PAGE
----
Eddie Armstrong is Fighting for Recreational Marijuana in Arkansas for 2022

The push for the legalization of marijuana has a powerful new advocate. Eddie Armstrong, a former Democratic state representative from North Little Rock, has filed an amendment with the Arkansas Ethics Commission, though the amendment has not been filed with the Arkansas secretary of state’s office, according to the Arkansas-Democratic Gazzette.
Armstrong, who is a founder of Cannabis Capital Corp., a Chicago-based consulting group for the medical marijuana industry, is now heading up the group Responsible Growth Arkansas, whose intention is to make recreational marijuana legal in the state of Arkansas. HighTimes reports, the group will  “advocate for the passage of an amendment to the Arkansas Constitution to allow the regulated sale of adult-use cannabis in the state.”

Armstrong seems to be ahead of the curve, recently stating, “I paid close attention to the evolution of healthcare and insurance during the Obamacare/Arkansas Works implementation process for our citizens. I saw a need to position myself for the oncoming opportunity to be an advocate, educator, and business deal maker in the medical cannabis industry.”

Eddie Armstrong, who served in the Arkansas House of Representatives from 2013 to 2017 and is head of, Cannabis Capital Group, is pushing for full legalization of marijuana in the Natural State. Source: armoneyandpolitics.com


The proposed amendment by Responsible Growth Arkansas matches the efforts of Arkansas True Grass (ATG), another group advocating for the full legalization of marijuana in Arkansas. ATG has proposed the  Arkansas Recreational Marijuana Amendment of 2022, which would not only legalize recreational marijuana for those 21 and older, but seek to address the harm caused by the war on drugs, specifically asking to “set the captives (of marijuana violations) free and clear of all nonviolent marijuana offenses” and that “all criminal records shall be expunged of such convictions that occurred prior to the amendment’s effective date” should it pass. 
It also builds on the Arkansas medical marijuana program, which became law in 2016, followed by a system of marijuana dispensaries in 2019. As successful as the program has been, there are challenges and hindrances.  Medical marijuana advocate Melissa Fults points out the mismatch between supply and demand, stating “There can only be a maximum of 40 dispensaries and that is not enough to cover the state of Arkansas. They kept spouting that it was only going to 30,000 patients. We’re about to hit 80,000.”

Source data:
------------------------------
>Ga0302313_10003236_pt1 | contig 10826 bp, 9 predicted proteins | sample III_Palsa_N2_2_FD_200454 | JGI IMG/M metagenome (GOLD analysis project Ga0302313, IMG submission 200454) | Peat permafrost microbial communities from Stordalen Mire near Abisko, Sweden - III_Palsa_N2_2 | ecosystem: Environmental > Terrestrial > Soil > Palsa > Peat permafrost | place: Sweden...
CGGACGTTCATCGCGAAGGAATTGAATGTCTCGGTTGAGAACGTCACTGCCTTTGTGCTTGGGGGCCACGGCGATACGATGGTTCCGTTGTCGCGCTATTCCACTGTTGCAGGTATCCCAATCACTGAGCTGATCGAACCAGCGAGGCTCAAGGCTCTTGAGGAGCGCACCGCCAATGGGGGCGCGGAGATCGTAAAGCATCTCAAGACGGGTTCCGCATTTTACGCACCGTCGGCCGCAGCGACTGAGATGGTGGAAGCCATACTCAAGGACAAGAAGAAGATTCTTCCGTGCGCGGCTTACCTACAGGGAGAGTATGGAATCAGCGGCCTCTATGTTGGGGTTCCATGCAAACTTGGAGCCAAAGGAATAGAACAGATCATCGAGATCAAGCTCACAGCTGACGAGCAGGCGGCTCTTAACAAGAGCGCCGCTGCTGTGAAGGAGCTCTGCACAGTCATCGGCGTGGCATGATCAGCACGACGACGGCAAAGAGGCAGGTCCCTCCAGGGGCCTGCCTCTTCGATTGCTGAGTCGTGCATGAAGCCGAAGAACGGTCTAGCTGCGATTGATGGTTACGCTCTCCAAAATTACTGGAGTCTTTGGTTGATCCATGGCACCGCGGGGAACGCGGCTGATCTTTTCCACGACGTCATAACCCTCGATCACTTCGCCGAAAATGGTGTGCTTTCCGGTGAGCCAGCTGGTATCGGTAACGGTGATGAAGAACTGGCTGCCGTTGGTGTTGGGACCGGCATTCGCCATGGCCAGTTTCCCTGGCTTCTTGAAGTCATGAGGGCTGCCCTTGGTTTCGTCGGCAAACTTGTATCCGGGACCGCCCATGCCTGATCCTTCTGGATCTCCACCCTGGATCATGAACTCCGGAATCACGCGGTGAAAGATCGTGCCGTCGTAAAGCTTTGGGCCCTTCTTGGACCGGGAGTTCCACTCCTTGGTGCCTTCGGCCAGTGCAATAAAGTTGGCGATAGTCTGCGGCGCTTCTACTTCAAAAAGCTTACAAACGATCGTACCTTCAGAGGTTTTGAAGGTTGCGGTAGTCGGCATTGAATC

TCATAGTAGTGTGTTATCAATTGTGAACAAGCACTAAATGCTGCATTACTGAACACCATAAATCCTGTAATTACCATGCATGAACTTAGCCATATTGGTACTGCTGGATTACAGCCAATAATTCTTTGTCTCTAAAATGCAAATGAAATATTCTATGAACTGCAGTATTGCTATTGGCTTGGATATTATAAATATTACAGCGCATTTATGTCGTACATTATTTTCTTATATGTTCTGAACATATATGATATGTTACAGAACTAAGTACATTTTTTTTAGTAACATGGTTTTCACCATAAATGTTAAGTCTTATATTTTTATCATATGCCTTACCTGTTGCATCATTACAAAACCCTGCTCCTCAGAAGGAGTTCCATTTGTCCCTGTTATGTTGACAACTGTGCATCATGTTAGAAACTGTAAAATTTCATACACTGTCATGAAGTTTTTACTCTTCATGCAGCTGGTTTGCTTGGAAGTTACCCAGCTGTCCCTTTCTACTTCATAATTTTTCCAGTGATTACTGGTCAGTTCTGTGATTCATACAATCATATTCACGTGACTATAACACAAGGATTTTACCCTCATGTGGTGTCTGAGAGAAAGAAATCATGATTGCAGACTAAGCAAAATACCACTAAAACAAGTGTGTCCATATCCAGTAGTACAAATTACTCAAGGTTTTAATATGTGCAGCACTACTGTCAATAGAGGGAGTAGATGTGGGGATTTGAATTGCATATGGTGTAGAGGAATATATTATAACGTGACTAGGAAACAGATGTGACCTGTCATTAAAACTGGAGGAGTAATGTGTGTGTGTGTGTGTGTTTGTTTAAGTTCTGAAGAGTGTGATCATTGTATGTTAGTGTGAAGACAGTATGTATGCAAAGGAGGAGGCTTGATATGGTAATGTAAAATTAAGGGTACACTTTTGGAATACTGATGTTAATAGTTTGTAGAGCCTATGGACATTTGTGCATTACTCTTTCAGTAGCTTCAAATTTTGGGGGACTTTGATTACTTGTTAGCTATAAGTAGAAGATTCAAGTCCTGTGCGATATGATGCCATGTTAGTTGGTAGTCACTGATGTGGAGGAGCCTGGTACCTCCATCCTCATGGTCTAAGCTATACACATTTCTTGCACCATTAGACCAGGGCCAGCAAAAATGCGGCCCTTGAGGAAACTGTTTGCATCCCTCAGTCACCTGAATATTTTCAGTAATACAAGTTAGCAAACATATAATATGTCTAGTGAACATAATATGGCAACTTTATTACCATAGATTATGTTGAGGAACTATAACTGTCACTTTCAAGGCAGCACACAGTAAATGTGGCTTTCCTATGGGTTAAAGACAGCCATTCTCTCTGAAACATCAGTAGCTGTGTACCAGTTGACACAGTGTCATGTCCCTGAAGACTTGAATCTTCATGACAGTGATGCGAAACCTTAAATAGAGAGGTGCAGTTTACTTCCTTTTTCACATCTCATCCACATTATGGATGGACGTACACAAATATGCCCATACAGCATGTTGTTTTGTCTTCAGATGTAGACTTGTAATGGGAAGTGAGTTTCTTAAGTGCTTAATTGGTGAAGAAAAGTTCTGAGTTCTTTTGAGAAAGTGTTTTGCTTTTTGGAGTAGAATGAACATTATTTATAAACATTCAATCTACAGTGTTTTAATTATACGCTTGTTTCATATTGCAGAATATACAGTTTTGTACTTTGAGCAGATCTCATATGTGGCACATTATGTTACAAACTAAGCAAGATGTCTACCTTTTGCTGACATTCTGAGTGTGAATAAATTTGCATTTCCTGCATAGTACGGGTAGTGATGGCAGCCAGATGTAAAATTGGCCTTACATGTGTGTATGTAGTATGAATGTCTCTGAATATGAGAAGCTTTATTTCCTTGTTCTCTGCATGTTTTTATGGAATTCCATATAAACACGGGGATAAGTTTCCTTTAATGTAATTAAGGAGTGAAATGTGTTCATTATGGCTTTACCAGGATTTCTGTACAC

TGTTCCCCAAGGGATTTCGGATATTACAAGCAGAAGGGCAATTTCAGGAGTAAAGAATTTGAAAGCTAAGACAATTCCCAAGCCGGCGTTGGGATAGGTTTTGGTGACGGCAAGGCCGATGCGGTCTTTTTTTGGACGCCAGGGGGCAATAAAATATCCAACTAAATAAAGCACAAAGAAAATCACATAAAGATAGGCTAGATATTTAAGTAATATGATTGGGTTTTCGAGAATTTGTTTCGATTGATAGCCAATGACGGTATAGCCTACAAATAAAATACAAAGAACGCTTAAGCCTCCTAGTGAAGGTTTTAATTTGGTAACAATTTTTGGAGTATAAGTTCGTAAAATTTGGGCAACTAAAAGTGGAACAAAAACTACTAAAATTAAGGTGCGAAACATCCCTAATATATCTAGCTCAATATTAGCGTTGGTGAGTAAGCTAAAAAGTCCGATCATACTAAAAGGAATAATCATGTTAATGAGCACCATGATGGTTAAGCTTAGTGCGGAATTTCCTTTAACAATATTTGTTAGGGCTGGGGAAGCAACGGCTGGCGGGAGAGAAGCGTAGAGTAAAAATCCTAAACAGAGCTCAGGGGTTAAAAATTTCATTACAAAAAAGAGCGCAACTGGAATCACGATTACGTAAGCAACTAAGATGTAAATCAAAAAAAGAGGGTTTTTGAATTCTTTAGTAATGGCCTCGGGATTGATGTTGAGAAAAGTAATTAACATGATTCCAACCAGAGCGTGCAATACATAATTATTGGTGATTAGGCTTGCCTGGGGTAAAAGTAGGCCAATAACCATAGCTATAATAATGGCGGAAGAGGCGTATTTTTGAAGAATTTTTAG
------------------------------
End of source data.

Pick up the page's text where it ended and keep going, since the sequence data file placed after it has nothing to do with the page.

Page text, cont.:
Fults believes the answer is to have a comprehensive recreational program, arguing “Unfortunately, I don’t think the program will get any better until we get adult-use and the reason I say that is with an adult-use amendment passing it will open the state up. It will give more dispensaries.”
This parallels the comments by state Medical Marijuana Commission spokesman Scott Hardin in September, who pointed out: “As of now, that number [of patients] continues to grow consistently, month by month. At this point, there is no indication that that is slowing down anytime soon. We are close to 80,000 today, it certainly looks like 100,000 is going to be here before we know it.” 
Meanwhile, just to the west, Oklahoma leads the nation with medical marijuana dispensaries, with over 2,200 dispensaries available to qualified patients. Drew Hutchinson of the Business Intelligence Report puts it this way: “[Not] only does Oklahoma have the most dispensaries of any state, but it ranks among the top for dispensaries per capita.” With 15.6 dispensaries 100,000 people,  Oklahoma ranks number two only to Oregon, which leads the nation with 16.5 cannabis businesses per 100,000 people, according to Hutchison. 
This increased competition in Oklahoma has caused a decrease in prices, at least as compared to Arkansas. This has resulted, not surprisingly, in Arkansas residents, especially those on the border of Oklahoma, crossing state lines in order to get marijuana. All of this translates into the fact that “Arkansas has been losing medical cannabis sales across the border because of lower prices in Oklahoma,” as reported by MJBiz Daily
These are some of the issues Arkansas regulators and state officials would have to address if recreational marijuana is approved in some fashion in 2022, or the state would continue to lose customers and therefore tax dollars, to their neighbor. Meanwhile, both Arkansas True Grass and Responsible Growth Arkansas will have to face the first hurdle, which is qualifying for their proposal to be on the ballot.
Currently, Arkansas requires that a group must collect at least 89,151 signatures of registered voters, or 10% of the votes cast for governor in the 2018 general election, a steep hill to climb if you lack the financial and human capital to accomplish this goal. Perhaps Armstrong’s presence and participation can make this a reality.